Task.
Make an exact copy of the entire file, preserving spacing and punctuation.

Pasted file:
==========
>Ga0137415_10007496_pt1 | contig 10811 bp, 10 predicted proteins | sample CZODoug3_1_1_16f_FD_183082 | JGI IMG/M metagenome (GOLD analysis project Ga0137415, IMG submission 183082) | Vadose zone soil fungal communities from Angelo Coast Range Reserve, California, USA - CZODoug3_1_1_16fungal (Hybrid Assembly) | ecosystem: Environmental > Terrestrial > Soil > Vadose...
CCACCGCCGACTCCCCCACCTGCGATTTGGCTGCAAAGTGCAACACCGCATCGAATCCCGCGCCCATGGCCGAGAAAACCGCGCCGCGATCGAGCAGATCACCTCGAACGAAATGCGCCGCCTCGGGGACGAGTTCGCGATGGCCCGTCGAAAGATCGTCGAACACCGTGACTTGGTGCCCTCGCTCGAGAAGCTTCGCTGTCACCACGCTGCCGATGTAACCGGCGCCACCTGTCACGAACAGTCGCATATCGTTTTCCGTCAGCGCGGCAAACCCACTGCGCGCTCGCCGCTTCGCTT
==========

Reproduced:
>Ga0137415_10007496_pt1 | contig 10811 bp, 10 predicted proteins | sample CZODoug3_1_1_16f_FD_183082 | JGI IMG/M metagenome (GOLD analysis project Ga0137415, IMG submission 183082) | Vadose zone soil fungal communities from Angelo Coast Range Reserve, California, USA - CZODoug3_1_1_16fungal (Hybrid Assembly) | ecosystem: Environmental > Terrestrial > Soil > Vadose...
CCACCGCCGACTCCCCCACCTGCGATTTGGCTGCAAAGTGCAACACCGCATCGAATCCCGCGCCCATGGCCGAGAAAACCGCGCCGCGATCGAGCAGATCACCTCGAACGAAATGCGCCGCCTCGGGGACGAGTTCGCGATGGCCCGTCGAAAGATCGTCGAACACCGTGACTTGGTGCCCTCGCTCGAGAAGCTTCGCTGTCACCACGCTGCCGATGTAACCGGCGCCACCTGTCACGAACAGTCGCATATCGTTTTCCGTCAGCGCGGCAAACCCACTGCGCGCTCGCCGCTTCGCTT